So like, if you set out to write "Twilight meets Survivor," and the finished story essentially matches what you envisioned, then it's probably okay to say so. But if you believe your story combines the writing style of Neil Gaiman with the characters of George Martin and a plot device you saw on Stargate...that's not really a good comparison.

    If you're not sure, don't say anything. Comparisons aren't necessary, and if you described the story well, the agent will make their own connections.

    Most aspiring writers have no credentials, but we feel we need to prove ourselves. So we mention our Christmas letters, our corporate status reports, or the fact that we've been writing since we were five.

    Writers higher up the tier want to believe that no-pay or very-low-pay gigs count because there was a submissions process, but the bottom line is if the agent hasn't heard of the publication, it probably doesn't count. And sometimes dropping the name of that 0.5-cent-per-word e-zine can look like you're trying too hard. Just like with personalization, stretching your credentials won't tip the scales in any good direction.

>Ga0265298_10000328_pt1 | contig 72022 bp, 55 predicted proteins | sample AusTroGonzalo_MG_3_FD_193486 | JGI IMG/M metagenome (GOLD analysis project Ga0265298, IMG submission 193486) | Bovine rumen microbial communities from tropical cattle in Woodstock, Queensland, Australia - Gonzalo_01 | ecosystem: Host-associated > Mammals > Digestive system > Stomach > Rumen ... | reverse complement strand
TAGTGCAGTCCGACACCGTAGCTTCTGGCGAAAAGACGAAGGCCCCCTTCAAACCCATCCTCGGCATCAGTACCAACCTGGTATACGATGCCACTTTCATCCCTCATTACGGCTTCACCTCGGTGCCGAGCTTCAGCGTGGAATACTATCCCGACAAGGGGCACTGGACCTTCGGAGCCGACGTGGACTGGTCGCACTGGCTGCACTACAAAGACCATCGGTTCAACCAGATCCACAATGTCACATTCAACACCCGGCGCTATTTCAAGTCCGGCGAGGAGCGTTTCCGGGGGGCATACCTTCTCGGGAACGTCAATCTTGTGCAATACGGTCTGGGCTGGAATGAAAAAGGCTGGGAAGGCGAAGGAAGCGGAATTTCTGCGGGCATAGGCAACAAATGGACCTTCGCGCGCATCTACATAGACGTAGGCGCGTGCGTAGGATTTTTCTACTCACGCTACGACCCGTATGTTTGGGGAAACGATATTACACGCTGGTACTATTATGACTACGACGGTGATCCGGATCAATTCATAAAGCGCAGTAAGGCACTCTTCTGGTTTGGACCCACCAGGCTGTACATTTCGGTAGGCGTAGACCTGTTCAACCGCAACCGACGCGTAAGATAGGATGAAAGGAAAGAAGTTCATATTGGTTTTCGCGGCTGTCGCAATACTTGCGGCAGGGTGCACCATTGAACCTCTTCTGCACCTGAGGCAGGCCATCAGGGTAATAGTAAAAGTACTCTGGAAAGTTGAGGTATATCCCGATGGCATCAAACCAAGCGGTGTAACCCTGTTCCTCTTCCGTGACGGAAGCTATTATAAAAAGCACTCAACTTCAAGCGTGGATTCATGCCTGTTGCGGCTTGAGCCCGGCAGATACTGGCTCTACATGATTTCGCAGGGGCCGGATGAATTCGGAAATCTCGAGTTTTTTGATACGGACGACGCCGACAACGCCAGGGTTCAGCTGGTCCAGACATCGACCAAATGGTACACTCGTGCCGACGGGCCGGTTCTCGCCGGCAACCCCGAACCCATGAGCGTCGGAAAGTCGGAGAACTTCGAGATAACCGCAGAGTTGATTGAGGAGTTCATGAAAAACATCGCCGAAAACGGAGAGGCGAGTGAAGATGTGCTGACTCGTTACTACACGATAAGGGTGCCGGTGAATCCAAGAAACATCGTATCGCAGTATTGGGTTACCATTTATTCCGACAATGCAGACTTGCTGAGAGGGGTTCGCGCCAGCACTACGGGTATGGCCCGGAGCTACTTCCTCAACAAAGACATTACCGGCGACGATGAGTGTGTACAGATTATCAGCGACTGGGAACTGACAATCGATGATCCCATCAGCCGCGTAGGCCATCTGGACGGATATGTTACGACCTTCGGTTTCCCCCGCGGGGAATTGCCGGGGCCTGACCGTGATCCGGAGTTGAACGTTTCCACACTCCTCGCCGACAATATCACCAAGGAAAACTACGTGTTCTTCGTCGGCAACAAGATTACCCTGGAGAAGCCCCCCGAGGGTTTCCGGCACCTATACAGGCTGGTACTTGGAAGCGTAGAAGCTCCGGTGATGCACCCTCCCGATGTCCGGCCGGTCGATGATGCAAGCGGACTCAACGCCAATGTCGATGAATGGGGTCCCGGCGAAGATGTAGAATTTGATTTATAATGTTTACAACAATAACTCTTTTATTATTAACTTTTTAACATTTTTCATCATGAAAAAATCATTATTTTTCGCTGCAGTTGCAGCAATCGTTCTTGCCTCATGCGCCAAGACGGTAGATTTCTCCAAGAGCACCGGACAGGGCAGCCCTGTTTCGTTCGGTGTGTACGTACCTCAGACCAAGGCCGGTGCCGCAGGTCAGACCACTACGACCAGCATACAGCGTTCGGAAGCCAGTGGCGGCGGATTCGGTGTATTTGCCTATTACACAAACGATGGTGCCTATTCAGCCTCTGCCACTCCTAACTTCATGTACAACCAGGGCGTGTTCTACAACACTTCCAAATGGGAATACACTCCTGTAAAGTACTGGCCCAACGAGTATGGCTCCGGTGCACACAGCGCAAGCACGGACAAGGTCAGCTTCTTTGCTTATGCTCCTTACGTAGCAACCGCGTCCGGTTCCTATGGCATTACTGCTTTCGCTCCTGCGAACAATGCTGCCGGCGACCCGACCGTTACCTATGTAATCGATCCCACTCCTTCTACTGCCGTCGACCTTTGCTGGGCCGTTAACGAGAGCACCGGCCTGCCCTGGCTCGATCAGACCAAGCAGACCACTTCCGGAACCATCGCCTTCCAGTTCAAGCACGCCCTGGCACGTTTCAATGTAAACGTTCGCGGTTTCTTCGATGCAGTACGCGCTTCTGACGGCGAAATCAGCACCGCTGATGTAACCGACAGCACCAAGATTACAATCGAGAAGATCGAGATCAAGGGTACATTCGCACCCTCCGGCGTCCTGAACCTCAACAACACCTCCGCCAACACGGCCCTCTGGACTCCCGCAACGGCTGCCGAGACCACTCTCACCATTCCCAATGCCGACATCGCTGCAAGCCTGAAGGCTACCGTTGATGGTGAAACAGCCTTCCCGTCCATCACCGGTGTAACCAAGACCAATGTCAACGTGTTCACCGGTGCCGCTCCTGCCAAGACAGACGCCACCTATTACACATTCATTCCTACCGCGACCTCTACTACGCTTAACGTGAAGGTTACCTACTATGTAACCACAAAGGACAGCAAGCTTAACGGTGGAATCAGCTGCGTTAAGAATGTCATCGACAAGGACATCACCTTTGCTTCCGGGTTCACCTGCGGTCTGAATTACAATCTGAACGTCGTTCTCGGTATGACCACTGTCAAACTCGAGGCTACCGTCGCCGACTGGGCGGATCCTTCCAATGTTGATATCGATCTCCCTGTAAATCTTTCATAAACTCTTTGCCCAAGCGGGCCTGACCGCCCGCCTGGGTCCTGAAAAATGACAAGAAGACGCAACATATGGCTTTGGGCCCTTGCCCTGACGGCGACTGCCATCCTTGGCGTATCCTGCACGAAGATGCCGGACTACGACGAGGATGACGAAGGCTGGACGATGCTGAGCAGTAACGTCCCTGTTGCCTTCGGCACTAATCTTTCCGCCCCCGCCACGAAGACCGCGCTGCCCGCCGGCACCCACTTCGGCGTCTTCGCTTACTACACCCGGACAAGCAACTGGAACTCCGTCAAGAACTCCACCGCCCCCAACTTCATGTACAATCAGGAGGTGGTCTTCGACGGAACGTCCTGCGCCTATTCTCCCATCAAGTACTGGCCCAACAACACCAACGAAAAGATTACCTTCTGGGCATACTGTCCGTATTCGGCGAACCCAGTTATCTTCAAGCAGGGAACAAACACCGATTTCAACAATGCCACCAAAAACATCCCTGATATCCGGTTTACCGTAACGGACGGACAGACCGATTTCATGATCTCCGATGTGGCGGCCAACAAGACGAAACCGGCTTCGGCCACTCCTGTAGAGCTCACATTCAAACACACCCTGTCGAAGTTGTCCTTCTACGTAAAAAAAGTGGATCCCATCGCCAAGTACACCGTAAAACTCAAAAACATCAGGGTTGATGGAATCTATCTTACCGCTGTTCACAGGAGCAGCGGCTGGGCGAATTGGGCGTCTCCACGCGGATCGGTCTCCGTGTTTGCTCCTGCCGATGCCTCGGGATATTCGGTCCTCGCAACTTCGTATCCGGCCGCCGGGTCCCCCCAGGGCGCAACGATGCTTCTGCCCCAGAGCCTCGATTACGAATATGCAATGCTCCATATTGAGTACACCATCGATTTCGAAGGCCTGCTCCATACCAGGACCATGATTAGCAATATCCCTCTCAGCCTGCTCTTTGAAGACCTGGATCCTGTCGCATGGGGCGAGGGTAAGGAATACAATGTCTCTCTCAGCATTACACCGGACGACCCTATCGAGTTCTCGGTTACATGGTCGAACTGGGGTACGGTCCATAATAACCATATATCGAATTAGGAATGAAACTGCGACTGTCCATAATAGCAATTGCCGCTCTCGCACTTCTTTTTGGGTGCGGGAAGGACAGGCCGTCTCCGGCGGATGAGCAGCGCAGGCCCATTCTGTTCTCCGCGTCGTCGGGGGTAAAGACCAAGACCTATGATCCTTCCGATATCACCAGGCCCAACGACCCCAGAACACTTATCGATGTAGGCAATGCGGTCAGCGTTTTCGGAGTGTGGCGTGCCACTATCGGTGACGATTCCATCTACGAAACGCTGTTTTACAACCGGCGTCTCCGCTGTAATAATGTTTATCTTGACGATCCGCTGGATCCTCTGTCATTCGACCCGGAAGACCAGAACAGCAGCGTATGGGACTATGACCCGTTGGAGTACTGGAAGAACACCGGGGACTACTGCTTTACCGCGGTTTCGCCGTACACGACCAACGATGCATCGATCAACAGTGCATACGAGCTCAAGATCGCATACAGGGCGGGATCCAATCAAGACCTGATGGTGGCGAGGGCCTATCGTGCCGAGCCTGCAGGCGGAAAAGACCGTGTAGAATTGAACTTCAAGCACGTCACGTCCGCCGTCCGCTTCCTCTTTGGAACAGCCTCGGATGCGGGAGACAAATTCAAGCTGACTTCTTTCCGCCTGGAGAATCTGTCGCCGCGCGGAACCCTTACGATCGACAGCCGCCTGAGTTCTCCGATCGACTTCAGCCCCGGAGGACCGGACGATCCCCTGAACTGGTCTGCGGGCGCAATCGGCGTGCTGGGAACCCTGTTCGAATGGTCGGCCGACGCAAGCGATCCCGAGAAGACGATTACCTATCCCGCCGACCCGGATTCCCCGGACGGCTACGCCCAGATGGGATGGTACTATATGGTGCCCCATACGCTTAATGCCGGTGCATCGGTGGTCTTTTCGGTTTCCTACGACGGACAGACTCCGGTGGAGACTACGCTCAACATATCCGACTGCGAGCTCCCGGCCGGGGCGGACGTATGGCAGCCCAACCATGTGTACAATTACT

That's just what I think. Your thoughts are most welcome in the comments.

    What Goes in a Query?

    Query letters can be frustrating, but I think they're much simpler than we make them out to be. Really a query letter only needs three things to be made clear: character, plot, and basic statistics.

    No more than three (and if you name that many, one should probably be the antagonist). More names than this becomes hard to keep track of. Of these, only one should be the main character. The novel may be about multiple people, but it's hard to tell all those stories in just 200-300 words. Choose the most important character and tell their story, starting with what they want.